Does the IRS Know if I Cashed Out a 401(k)?

by Lisa Bigelow

When you cash out a 401(k), the amount that you take out is a distribution that's added to your annual income by the Internal Revenue Service. The IRS penalizes owners of employer-sponsored retirement accounts who cash out their accounts early in a variety of ways. While there are some exceptions, these investors can expect to lose up to half of their distribution to taxes and penalties.

Early Distributions

Early withdrawals from sponsored retirement plans almost always incur a 10-percent penalty. Nevertheless, the IRS allows 401(k) owners to take an early distribution without penalty in limited, emergency-type situations. For example, if you need the money to purchase a home, to pay for college or medical expenses or because you're disabled, the penalty doesn't apply (there are other acceptable reasons, too). Aside from these special situations, your plan provider will automatically deduct the 10-percent penalty from your gross distribution.

Income Taxes

In addition to automatically deducting the 10-percent early-withdrawal penalty, your provider will take out 20 percent for payment of income taxes. Keep in mind that your tax rate may be higher -- it could be as high as 35 percent in 2011. Your state may also tax retirement distributions, although not every state does. Because your plan provider automatically makes these payments to the IRS, it is automatically alerted to the withdrawal, so failing to report these distributions almost guarantees interest and penalties.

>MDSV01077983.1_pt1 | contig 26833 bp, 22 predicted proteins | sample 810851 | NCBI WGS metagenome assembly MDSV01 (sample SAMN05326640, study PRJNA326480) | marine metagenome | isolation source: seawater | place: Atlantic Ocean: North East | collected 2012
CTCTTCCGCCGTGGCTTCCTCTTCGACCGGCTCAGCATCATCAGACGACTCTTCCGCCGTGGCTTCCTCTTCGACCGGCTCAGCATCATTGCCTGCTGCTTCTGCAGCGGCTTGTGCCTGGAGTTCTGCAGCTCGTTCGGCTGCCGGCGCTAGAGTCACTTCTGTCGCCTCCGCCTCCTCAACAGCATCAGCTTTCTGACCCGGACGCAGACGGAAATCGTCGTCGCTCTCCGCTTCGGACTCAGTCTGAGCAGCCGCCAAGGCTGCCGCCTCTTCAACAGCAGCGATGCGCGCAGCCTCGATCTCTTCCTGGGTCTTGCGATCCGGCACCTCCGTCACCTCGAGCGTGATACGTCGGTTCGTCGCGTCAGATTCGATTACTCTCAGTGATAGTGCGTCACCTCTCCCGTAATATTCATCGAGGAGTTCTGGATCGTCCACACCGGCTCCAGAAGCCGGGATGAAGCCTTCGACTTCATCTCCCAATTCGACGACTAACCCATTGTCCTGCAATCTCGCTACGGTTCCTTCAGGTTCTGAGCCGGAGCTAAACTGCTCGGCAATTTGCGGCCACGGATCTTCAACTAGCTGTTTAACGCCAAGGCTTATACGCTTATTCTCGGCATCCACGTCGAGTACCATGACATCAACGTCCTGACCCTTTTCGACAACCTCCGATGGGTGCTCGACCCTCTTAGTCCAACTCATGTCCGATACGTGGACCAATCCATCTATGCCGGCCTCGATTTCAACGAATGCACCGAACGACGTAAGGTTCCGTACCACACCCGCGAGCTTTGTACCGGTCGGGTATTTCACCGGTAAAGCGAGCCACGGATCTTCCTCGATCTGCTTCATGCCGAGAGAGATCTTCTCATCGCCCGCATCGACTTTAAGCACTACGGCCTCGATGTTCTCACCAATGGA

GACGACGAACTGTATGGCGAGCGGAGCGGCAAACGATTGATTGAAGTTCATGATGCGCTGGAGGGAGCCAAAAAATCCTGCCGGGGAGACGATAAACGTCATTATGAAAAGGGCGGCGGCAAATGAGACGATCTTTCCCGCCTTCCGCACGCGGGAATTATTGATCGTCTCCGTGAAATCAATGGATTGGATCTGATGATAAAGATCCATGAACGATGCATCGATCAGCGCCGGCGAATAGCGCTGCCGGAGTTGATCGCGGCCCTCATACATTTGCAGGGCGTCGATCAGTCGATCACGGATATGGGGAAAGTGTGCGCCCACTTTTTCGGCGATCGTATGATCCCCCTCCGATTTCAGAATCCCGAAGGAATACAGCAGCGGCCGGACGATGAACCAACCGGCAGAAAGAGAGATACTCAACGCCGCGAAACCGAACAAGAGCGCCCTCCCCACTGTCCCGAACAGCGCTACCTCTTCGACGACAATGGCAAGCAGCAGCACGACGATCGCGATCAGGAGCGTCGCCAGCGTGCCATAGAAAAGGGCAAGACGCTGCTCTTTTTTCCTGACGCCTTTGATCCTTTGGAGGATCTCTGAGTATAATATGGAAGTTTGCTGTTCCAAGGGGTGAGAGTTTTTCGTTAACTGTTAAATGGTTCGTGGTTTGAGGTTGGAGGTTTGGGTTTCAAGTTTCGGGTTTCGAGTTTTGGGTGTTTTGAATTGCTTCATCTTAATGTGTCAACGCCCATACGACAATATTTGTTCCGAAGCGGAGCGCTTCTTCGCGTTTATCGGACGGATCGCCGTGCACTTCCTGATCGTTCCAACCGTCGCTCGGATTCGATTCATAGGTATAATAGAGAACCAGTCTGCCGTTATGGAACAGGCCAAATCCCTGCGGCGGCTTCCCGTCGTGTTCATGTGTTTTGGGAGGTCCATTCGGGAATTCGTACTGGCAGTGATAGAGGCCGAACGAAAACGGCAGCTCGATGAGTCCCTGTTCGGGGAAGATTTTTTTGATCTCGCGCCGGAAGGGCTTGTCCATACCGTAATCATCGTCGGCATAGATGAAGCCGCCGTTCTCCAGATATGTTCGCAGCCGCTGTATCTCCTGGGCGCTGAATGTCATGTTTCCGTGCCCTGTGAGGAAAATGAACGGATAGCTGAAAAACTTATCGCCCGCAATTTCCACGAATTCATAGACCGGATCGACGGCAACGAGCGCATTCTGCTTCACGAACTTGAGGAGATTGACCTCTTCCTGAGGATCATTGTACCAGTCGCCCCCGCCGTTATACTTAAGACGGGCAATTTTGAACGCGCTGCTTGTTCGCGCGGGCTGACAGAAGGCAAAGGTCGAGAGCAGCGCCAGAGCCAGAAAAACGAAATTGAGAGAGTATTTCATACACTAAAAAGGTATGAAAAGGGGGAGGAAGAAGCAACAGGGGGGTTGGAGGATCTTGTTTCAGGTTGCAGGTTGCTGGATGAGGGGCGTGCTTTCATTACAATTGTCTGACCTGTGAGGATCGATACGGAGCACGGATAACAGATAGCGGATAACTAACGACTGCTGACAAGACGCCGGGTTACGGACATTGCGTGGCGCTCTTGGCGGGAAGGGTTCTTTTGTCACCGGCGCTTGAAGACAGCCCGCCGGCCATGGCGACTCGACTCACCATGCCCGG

Getting in Trouble

You'll receive a 1099 statement in the mail that tells you how much you took as a distribution as well as how much you paid in income taxes on it. The IRS also gets a copy of this information. If you don't report what you received, you'll not only owe additional taxes, you'll owe interest and penalties on the unpaid amount. It may take a while for the IRS to catch up to you, but when it does it won't be cheap. These fees add up quickly and may require a professional to undo, so think carefully before failing to report this income.

An Alternative

Taking a loan against your 401(k) is probably more advantageous than taking a distribution. With a loan, you're borrowing from and making payments to yourself, with interest. You don't have to submit to a credit check, and you may be able to get the funds you need faster. You can make your loan payments directly through your paycheck, too (although the payments come out after tax). Most importantly, although you'll miss out on capital appreciation, you won't incur any income taxes or penalties on the loan. Your plan provider will be able to tell you if you are eligible.

About the Author

Lisa Bigelow is an independent writer with prior professional experience in the finance and fitness industries. She also writes a well-regarded political commentary column published in Fairfield, New Haven and Westchester counties in the New York City metro area.

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